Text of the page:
My particular post model requires a user_id, which wasn’t sent in the request body but is instead decoded from an Authorization token in the request headers. That’s happening behind the scenes in get_current_user(), and you don’t need to worry about it.

When you pass post_params() to Post.create(), ActiveStorage kicks in, saves a file based on the FormData contained within the image param, and associates the file with the new Post record. If you’re using local storage, images will be saved in root/storage by default. However, that’s probably not what you want.


3. Upload the Image to a CDN for Storage and Retrieval

Local storage eats up space and can’t compete with the delivery speeds of dedicated content delivery networks like Cloudinary and AWS. Whatever your purposes, it’s a good idea to familiarise yourself with these essential services.

Cloudinary is exceptionally user-friendly and easy to integrate with ActiveStorage, so that’s the approach I took for this project. From this point on, I’ll assume that you already have a (free) Cloudinary account. If you’d prefer to use another service, don’t worry — the approach is largely the same for all major providers.

First, add the cloudinary gem to your Gemfile and run bundle install.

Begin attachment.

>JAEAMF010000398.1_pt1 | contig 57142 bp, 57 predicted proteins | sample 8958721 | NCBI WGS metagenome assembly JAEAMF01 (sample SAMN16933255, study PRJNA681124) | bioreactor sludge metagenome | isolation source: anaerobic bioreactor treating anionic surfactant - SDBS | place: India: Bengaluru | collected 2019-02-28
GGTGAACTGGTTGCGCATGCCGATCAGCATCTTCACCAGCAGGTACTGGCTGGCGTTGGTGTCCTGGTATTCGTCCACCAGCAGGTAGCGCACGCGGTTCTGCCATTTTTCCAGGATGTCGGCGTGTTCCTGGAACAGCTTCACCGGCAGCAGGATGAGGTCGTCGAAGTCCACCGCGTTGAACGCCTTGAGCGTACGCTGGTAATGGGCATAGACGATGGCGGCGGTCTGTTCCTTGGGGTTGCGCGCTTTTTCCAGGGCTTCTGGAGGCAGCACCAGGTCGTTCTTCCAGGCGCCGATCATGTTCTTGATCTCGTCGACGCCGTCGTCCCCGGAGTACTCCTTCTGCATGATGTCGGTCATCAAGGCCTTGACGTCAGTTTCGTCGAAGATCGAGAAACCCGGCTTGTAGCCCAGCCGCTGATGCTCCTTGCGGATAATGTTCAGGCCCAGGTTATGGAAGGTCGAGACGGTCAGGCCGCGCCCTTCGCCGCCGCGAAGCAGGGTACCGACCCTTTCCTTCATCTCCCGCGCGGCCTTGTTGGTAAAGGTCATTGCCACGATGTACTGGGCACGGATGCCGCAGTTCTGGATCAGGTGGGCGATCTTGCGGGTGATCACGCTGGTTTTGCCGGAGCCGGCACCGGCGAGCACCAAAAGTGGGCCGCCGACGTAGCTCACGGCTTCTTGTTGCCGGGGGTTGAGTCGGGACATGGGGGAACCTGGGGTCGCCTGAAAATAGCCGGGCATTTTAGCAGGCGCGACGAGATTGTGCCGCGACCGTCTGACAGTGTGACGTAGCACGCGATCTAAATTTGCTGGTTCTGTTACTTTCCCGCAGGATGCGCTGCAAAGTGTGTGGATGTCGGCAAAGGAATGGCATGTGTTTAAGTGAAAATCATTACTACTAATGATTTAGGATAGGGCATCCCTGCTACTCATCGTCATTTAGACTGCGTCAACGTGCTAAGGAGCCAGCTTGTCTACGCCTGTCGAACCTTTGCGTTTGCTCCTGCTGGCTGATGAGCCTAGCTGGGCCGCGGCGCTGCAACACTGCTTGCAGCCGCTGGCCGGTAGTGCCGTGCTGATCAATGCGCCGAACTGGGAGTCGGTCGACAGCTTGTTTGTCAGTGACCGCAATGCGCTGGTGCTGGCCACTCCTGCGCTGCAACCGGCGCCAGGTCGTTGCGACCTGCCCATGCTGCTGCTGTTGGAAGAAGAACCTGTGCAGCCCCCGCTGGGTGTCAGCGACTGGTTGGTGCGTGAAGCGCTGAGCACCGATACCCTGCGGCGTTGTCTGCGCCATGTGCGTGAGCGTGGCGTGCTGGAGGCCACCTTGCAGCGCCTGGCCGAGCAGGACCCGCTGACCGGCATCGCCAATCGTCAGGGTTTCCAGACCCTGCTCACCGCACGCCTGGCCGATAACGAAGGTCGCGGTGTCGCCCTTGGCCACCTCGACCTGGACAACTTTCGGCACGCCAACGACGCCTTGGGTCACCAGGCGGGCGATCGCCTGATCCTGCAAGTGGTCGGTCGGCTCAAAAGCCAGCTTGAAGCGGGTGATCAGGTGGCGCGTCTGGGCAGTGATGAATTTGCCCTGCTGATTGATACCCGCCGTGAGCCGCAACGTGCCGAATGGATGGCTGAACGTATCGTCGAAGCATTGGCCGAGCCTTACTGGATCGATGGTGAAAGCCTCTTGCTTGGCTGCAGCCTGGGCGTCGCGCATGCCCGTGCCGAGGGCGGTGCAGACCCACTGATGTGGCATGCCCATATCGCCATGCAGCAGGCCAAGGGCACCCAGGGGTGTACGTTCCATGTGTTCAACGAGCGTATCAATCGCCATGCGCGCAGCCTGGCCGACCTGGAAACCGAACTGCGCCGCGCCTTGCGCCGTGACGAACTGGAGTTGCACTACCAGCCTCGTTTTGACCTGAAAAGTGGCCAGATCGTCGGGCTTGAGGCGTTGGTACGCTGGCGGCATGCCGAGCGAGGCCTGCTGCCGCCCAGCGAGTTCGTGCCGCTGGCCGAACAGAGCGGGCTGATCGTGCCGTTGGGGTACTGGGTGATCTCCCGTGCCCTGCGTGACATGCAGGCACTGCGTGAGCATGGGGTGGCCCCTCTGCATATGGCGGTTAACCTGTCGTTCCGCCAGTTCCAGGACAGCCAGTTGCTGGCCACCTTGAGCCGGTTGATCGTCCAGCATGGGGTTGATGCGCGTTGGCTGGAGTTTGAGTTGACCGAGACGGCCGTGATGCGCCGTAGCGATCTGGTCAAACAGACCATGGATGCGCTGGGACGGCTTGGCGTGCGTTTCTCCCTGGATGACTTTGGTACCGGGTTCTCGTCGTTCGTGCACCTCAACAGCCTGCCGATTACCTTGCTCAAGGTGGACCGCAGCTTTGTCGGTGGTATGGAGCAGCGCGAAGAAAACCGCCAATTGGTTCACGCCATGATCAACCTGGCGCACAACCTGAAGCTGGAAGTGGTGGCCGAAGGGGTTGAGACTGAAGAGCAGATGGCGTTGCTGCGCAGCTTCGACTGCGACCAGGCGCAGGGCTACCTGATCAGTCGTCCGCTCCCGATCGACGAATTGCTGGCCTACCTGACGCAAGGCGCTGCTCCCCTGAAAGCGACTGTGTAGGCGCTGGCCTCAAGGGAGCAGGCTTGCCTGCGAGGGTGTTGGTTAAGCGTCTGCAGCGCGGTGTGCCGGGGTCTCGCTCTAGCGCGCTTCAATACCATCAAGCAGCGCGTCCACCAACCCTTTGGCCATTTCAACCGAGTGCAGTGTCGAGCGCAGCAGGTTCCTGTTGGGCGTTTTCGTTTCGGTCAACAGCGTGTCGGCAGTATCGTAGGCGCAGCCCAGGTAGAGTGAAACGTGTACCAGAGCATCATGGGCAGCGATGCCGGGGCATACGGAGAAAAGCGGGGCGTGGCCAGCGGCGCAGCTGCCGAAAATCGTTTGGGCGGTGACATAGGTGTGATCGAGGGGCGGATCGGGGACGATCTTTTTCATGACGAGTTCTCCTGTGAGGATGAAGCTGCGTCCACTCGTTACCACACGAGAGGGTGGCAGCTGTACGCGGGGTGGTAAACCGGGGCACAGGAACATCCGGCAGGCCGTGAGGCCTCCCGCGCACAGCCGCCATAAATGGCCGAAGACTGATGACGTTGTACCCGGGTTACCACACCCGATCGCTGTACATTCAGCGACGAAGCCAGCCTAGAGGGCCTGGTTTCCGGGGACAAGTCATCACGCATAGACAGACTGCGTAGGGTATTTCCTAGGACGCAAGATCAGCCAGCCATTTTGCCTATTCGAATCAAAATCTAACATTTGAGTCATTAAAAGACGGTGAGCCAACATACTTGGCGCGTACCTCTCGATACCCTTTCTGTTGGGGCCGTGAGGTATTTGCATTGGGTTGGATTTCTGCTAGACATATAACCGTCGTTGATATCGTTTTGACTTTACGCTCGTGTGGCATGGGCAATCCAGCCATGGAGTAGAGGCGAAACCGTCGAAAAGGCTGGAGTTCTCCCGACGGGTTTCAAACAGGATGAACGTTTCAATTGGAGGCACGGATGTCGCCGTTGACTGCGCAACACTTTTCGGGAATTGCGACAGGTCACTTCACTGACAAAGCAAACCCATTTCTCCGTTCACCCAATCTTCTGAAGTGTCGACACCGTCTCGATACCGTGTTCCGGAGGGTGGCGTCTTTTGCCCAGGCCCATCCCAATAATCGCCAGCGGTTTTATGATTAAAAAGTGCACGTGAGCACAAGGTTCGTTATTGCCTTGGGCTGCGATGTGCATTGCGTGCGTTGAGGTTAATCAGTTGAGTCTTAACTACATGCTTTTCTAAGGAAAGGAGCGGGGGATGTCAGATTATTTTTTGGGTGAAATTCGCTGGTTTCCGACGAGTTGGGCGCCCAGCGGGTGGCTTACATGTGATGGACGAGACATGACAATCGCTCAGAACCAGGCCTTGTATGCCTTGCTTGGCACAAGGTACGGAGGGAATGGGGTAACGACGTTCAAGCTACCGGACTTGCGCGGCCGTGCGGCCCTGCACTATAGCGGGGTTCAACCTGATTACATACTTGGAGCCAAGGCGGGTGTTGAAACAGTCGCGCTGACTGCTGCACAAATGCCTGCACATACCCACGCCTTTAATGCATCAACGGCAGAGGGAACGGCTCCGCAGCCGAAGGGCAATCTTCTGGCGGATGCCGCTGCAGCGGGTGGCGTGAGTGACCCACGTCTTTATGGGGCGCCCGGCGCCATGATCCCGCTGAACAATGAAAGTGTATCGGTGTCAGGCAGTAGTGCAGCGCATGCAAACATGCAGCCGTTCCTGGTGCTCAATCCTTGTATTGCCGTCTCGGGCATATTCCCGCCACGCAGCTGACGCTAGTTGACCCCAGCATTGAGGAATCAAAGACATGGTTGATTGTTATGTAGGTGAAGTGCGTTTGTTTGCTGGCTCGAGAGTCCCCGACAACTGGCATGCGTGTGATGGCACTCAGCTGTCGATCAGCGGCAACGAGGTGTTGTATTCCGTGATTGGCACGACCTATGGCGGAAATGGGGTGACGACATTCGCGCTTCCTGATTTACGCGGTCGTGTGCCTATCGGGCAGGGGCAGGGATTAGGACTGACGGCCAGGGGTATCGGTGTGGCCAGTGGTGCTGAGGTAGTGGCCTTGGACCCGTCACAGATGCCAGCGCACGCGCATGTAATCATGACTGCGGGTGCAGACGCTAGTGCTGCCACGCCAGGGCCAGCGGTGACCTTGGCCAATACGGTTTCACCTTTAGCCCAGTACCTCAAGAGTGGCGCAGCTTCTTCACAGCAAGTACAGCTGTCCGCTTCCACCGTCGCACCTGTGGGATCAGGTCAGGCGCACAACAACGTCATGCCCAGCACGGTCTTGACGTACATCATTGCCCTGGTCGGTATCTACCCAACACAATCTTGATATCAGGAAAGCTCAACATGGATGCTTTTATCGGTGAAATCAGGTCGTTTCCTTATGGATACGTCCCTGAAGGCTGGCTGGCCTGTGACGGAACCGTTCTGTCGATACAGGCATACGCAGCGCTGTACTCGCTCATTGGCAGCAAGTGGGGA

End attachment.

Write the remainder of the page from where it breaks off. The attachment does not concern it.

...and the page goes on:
Then, in /config, open up ActiveRecord’s storage.yml configuration file and add the following. Don’t modify anything else.

Next, navigate to config/environments/development.rb and ./production.rb, and set config.active_storage.service to :cloudinary in each. Your test environment will continue to use local storage by default.

Finally, download the cloudinary.yml config file from your Cloudinary dashboard and place it in the /config folder.

Find the YML download link in the top-right of your dashboard Account Details section.

Caution: This file contains the secret key for your Cloudinary account. Do not share this file or push it to your git repo, or your account can be compromised. Include /config/cloudinary.yml in your .gitignore file. If you do reveal these details by accident (I’m speaking from experience), immediately deactivate the compromised key and generate a new one via your Cloudinary dashboard. Update cloudinary.yml to reflect the new secret key.

With this in place, ActiveStorage will automatically upload and retrieve images from the cloud.


4. Fetch the Image URL and Return It

This is the least intuitive part of working with ActiveStorage. Getting images in is easy enough. Getting them out again without guidance is like solving a 12-sided Rubik’s cube drunk.